Japanese food in general is a cuisine based around simple flavoursome fresh ingredients, and over the years it has become one of my favourites, if not my favourite cuisine. Japanese food offers all kinds of delicious healthy options, with most dishes predominantly based around fresh seafood and greens, served with noodles or rice. My love for Japanese food led me to Sushi E for dinner, in search of fresh sashimi and sushi.
(IPhone photos only)
It’s not my first time eating here, but after a few very satisfying and consistent sushi experiences, i have left every time with a good impression. The restaurant itself is small with most of the seats being placed around the sushi bar. There are a few tables on the side which are more suitable for slightly larger groups but I prefer sitting at the bar so i can see the sushi being made fresh. The chefs here cut sashimi and make sushi as you order so nothing is pre made or pre cut. There is definitely a difference between freshly made to order and pre made versions which are usually left sitting in the fridge. Upon visiting, you will notice that the rice is also kept warm and covered in a tub behind the chef so it is kept at the right temperature and not cold. This is already a sign that good food lies ahead.
The first to arrive were the oysters served with salmon roe in ponzu dressing (4.5) along with our hot pot of tea. The oysters were fresh and creamy served and the ponzu dressing complimented this with an acidic hit which was a refreshing light entree to start our dinner.
This was followed by a plate of freshly cut sashimi (large) and much to my delight, it had pieces of beautiful blue tin tuna.
The seaweed salad (14.50) offered here is unsuspectingly good, simple but full of flavour to wet your appetite.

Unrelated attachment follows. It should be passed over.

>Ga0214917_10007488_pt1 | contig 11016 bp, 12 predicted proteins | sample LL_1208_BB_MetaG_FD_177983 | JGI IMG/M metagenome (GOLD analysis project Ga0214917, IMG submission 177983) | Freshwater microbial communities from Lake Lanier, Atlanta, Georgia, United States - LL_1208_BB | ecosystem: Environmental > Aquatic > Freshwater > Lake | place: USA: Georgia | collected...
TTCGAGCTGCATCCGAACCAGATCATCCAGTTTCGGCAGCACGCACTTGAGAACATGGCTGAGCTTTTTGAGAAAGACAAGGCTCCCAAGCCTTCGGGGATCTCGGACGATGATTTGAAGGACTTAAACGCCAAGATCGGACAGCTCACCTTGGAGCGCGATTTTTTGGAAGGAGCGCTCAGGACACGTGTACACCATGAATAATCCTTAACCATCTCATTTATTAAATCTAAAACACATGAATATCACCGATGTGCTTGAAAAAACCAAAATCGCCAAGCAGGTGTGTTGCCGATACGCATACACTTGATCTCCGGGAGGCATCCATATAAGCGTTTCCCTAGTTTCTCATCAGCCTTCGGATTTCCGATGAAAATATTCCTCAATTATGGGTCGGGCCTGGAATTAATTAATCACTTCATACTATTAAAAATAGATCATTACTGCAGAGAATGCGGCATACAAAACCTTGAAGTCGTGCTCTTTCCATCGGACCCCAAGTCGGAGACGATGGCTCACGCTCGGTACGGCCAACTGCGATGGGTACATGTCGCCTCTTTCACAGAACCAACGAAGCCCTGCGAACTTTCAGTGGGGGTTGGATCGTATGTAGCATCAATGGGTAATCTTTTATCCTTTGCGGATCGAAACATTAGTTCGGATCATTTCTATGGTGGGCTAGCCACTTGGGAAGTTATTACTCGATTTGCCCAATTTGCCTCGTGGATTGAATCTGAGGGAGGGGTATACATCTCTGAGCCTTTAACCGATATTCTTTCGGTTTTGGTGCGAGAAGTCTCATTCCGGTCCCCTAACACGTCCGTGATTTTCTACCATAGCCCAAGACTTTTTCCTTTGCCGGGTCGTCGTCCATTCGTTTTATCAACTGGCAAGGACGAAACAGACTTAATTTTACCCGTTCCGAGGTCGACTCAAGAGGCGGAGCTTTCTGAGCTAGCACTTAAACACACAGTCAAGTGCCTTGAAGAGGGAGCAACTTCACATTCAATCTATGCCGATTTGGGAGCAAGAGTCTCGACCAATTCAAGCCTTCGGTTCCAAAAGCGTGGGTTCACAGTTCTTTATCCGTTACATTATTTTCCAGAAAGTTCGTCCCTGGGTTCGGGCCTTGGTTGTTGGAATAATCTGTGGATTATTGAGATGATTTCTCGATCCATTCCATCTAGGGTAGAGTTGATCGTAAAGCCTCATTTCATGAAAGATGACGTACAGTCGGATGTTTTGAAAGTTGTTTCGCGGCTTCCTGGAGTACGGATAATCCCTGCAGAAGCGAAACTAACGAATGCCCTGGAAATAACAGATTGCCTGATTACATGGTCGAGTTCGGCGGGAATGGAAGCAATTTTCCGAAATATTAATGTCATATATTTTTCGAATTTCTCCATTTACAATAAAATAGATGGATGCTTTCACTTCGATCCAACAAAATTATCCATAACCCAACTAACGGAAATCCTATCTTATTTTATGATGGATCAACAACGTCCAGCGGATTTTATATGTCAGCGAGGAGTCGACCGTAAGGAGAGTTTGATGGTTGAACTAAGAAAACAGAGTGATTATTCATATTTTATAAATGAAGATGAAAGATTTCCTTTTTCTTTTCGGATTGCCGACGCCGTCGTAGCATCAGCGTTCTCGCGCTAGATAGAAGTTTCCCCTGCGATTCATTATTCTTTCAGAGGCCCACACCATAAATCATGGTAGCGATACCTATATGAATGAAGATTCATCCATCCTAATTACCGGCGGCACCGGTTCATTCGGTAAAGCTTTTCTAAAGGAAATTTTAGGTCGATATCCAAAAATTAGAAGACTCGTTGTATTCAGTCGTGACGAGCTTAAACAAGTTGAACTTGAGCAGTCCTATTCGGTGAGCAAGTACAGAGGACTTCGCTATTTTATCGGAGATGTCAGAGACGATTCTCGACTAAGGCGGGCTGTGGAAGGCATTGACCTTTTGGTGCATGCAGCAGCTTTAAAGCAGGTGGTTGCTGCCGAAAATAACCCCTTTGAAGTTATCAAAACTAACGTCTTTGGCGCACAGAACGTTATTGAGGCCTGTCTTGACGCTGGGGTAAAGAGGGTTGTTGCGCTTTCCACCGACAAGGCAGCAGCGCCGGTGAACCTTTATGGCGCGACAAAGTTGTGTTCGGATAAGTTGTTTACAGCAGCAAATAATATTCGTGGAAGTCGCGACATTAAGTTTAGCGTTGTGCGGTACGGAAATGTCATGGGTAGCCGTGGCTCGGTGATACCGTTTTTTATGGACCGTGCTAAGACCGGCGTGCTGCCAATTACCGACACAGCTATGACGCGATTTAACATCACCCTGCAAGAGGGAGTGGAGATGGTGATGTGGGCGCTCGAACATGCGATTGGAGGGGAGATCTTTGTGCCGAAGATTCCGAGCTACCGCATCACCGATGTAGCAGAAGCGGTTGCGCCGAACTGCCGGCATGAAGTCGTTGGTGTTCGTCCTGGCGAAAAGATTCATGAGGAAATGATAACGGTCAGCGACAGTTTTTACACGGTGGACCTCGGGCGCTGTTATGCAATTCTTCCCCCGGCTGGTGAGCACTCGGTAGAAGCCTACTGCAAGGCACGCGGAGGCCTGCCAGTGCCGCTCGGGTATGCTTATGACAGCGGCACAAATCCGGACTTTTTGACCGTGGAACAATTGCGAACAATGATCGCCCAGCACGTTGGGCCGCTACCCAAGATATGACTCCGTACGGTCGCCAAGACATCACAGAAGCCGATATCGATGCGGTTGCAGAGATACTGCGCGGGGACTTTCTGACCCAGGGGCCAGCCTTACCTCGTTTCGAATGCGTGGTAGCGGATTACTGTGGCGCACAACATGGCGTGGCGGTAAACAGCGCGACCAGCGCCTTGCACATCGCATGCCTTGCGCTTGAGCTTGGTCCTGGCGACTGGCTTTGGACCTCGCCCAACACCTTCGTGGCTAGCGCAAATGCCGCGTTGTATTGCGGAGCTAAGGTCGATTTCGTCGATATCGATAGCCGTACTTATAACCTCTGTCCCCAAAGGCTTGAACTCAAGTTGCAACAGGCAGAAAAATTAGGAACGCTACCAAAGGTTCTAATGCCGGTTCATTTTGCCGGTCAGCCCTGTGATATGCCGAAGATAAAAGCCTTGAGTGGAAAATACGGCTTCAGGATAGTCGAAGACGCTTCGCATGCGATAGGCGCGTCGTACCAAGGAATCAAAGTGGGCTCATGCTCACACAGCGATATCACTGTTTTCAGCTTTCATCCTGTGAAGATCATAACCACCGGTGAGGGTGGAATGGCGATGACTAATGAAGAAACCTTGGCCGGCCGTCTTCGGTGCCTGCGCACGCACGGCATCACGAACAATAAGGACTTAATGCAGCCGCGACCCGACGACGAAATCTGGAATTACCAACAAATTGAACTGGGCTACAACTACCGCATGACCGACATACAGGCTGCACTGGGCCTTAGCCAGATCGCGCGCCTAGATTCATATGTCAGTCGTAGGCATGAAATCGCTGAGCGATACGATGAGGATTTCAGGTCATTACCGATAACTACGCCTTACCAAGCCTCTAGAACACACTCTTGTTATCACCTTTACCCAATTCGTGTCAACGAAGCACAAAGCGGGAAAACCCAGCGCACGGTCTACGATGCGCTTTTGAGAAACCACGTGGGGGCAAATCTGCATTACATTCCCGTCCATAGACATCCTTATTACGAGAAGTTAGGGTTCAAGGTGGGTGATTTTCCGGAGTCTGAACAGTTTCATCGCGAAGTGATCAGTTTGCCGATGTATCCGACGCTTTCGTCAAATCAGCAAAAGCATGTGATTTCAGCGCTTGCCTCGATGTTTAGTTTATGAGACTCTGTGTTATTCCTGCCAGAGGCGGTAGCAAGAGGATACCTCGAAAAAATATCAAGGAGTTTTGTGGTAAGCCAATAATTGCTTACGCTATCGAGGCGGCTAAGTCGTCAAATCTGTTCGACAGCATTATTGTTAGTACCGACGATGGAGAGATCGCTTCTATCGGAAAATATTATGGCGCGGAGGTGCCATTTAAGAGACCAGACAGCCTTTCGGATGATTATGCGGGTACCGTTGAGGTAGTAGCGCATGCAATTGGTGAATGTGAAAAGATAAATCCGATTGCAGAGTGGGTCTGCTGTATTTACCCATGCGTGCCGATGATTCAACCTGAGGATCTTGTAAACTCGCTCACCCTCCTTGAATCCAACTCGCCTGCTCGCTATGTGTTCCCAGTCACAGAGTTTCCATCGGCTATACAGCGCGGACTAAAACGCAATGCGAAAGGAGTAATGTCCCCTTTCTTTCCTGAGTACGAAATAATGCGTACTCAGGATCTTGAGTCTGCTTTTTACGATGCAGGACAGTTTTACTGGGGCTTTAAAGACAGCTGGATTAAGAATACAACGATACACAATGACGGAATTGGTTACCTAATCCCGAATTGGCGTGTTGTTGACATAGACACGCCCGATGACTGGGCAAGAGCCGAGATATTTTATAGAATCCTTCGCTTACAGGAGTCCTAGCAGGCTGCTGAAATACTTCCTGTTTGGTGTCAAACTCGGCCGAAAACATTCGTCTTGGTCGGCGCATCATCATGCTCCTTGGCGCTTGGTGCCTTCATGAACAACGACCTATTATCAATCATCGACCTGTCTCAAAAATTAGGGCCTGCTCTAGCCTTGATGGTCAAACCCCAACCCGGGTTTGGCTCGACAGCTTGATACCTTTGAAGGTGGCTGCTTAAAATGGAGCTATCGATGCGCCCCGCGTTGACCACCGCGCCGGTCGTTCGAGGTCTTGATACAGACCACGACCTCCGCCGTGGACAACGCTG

The hot food began with the miso chicken yakitori (16), which was the only yakitori on offer. This was unfortunately the least impressive out of all the dishes, the meat was a bit too dry and was lacking in terms of flavour.
The disappointment with the yakitori is quickly forgotten as the miso cod (34) arrives. Sushi E serves up one of my favourite versions of this dish. The fish is lightly grilled until golden brown and has the right balance between the sweet and right amount of saltiness in the miso marinade. It falls apart in the mouth and doesn’t leave a greasy heavy after taste.
The beef tataki (30) was also another favourite of the evening marinated in a garlic and onion soy dressing. The beef was so incredibly tender and soft.
The nigiri sushi was the last main we ordered and the main reason why we came. I find that in most Japanese restaurants fish is generally quite fresh but the difference is really in the rice, hence why in Japan training takes many years. I wouldn’t call myself an expert by any means, but i’ve had my fair share of sushi to tell the difference and understand it on a basic level. The sushi rice should be correctly portioned to the fish or other ingredient on top for the correct balance between the two. But most importantly, the rice ball should be firm enough to hold together while easily falling apart in the mouth. The temperature of the rice is also important, and i’ve had my share of less than impressive versions in the past where the rice was cold, and sometimes even hard. Luckily for me, the version at Sushi E did not disappoint.
A meal is never really complete with dessert, and the best part about it is that it is complimentary. It is not listed on the menu but is served after you ask for the bill, which i discovered on the first visit there. As far as i’ve gathered, it’s a deliciously light but creamy vanilla bean panna cotta served with a berry coulis. The portion size is also just right especially if you’ve ordered a big meal.
All in all i was very satisfied with my dinner, apart from the irrelevant part where perhaps i got a bit too keen and dropped food on my leather bag. Sushi E remains very high on my list of favourite restaurants and i dont think that this will change anytime soon.